I don't hate 47 Ronin, though I suppose I should. Considering its status as a sort of Gaijin's First Samurai Story, I'm not sure what else we could expect. It recounts a famous Japanese legend about a band of masterless warriors who avenge the death of their lord, a suitably exciting subject that doesn't need any embellishment to hold our attention. Naturally, Hollywood has to muck with it in ways that make absolutely no sense at all. Sure throw in some CG monsters; kids love those! Pirates? Doing gangbusters for Disney, so let's include them as well! And because brown-skinned characters make middle America squirm, we'll need to temper their presence with the existence of a bankable (read: lily white) star who may or may not be appropriate for the material. What could possibly go wrong?
A lot, as you may have guessed, though it doesn't create outrage so much as head-scratching puzzlement. "You thought this was a good idea, movie? Really? Why, exactly? And how the hell did all this cost upwards of $200 million?" Questions like these bubble to the surface whenever 47 Ronin departs from its time-honored premise. The changes seem to wander in from another movie, kick this one around like a kitten with a ball of string, and then meander off again when they remember the unfinished business they cavalierly left behind.
Chief among these is star Keanu Reeves, who must have smelled trouble early on and ceased emotional engagement before the ensuing madness got going in earnest. He plays a mysterious half-breed beholden to the doomed lord: possibly a demon, possibly a sorcerer, possibly Ted Theodore Logan inexplicably separated from the phone booth. When it all goes to pot, he joins with the other samurai to enact a bloody, horrible revenge. In this case, that means getting by a scheming shapeshifter (Rinko Kikuchi), a mystic temple full of owl-monks and the chief villain’s seven-foot-high minion, as well as the more classical impregnable fortress.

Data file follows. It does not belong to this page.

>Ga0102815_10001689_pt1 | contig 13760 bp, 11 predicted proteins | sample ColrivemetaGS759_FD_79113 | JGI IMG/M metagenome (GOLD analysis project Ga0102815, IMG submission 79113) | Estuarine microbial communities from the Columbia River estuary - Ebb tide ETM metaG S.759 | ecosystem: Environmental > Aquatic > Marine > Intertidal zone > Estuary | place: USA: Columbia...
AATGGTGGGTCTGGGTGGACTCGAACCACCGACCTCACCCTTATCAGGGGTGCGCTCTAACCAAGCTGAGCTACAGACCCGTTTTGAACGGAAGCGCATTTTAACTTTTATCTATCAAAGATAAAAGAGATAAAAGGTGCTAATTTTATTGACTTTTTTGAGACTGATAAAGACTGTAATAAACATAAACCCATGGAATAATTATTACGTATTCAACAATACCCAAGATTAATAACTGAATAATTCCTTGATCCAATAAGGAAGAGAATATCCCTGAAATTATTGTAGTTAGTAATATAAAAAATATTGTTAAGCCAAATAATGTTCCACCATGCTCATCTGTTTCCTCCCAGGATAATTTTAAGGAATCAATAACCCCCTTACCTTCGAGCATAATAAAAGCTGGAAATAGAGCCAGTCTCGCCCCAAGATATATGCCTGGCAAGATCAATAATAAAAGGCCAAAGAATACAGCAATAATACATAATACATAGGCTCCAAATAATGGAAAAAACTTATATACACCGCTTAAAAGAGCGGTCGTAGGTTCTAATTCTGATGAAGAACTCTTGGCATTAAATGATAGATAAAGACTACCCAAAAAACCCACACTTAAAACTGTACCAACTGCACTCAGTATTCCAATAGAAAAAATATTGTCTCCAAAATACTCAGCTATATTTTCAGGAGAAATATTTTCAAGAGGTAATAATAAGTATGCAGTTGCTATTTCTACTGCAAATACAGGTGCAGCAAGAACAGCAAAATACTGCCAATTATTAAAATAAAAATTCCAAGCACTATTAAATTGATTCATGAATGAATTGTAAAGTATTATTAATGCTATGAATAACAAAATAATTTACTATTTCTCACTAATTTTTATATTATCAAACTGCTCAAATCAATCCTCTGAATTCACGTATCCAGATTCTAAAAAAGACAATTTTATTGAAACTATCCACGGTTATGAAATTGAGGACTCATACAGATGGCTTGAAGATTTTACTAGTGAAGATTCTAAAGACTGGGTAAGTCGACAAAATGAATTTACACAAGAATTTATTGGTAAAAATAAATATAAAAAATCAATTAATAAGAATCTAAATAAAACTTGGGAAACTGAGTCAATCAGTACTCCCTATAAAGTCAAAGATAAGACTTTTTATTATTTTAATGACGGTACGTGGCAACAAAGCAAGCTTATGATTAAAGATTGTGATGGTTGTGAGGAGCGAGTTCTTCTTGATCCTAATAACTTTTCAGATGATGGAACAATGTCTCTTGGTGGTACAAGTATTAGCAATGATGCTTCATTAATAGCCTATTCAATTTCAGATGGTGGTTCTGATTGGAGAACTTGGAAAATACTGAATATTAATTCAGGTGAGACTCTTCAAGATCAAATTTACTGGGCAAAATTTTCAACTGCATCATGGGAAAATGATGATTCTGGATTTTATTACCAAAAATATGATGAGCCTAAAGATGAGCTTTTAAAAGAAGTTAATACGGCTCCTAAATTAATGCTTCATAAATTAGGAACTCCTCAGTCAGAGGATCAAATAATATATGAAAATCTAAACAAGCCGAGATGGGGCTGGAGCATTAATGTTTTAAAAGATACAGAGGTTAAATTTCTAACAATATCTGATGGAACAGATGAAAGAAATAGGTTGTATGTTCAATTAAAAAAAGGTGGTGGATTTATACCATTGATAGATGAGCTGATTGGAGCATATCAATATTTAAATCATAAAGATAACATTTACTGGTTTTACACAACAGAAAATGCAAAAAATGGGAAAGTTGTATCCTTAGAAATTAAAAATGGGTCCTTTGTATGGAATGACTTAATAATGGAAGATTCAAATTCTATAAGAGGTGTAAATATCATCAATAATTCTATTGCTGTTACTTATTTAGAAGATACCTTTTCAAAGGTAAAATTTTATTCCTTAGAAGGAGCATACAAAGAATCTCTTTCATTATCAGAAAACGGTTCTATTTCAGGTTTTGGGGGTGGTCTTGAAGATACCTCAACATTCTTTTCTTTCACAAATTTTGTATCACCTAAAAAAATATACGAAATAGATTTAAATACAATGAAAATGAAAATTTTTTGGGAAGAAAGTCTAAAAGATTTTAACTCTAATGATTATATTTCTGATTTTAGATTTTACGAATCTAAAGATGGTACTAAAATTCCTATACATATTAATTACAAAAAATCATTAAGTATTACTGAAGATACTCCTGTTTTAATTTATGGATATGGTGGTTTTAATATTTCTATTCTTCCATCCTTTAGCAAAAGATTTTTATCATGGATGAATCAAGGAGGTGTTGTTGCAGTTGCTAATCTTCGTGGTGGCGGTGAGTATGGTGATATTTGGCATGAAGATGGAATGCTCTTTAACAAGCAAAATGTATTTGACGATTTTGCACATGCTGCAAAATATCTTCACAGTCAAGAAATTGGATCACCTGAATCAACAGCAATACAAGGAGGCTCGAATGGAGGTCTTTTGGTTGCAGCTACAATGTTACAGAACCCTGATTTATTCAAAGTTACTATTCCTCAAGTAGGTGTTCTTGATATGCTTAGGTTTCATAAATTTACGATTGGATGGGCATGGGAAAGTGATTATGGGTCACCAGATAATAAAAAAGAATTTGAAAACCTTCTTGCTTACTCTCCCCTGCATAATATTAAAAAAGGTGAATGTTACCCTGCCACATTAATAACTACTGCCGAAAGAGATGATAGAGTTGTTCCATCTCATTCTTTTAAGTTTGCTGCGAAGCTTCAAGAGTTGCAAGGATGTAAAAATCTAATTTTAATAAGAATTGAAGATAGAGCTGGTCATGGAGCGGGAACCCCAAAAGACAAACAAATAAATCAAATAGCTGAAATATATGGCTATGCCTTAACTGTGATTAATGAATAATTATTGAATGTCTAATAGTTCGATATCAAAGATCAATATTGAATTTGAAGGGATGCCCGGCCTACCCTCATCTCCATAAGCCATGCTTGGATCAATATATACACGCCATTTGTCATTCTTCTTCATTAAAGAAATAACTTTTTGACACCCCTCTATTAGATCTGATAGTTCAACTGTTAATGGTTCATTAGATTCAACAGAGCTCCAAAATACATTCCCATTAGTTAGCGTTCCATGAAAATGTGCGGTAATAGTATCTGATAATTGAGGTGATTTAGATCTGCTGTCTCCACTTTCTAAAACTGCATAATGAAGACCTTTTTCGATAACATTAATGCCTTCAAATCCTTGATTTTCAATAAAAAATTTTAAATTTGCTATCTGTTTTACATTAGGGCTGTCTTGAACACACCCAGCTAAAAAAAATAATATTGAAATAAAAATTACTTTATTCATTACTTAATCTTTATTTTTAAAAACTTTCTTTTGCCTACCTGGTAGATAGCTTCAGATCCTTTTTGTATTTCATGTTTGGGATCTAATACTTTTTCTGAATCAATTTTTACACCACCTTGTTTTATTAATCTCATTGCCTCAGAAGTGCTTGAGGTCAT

To its credit, the film maintains at least the spirit of the original story, beloved in Japan for its embodiment of the warrior’s code of bushido even unto death. You get plenty of that here, thanks in part to a strong performance from Hiroyuki Sanada as the ronin leader Oishi. What boggles is all the extraneous stuff, starting with Reeves’ ostensible hero and his doomed romance with his lord’s daughter (Ko Shibasaki). To that, add the various CG monsters, which arrive peripherally and don’t add much when they do. They’re not the most convincing I’ve seen either, but that’s almost beside the point. They could be the greatest images in cinematic history and they would still feel horrendously out of place. It’s like including a unicorn for Moses to ride during the story of Exodus. The awesomeness of the unicorn isn’t the issue.
The same can be said of Reeves, who stuck with this project for a long time and seems to spend his onscreen time trying to figure out why the heck he’s here. His personality is so thinly sketched and his performance so blank that he can’t possibly justify the screen time devoted to him. That leads to a lot of dead space, with the film’s central purpose set aside in favor of Reeves’ superfluous subplots.
Why is all that dead weight here? Presumably to make the studio happy since it allows them to market it according to a formula they understand. The characters on the poster make for ample evidence. They're peripheral to the action, yet they hold much more promise than any of the main figures onscreen. Pity they're only in the film for a tiny fragment of time, more walking scenery than viable characters. You know that cool guy with the skull tattoo on his face? Bet you want to see what kind of awesome thing he’s going to do. Turns out, he stands there for about 45 seconds and then vanish, never to be seen again. The marketing department picked up on his potential, at least, which is more than the director could do; unfortunately, it results in the most egregious case of false advertising since the gunships in Reign of Fire refused to engage a single dragon.
Such schizophrenic details speak to the movie’s long and tortured production history, as well as its creators’ lack of confidence in the story they presumably wanted to tell. It does fine as long as it sticks to its intended purpose. But the countless corporate memos that went into its development gave it a death by a thousand paper cuts, resulting in a bizarre, disjointed final product that just can’t decide what it wants to be. The legend deserves better, especially if you’re trying to deliver it to Western audiences for the first time. This effort just can’t get there, no matter how hard it tries.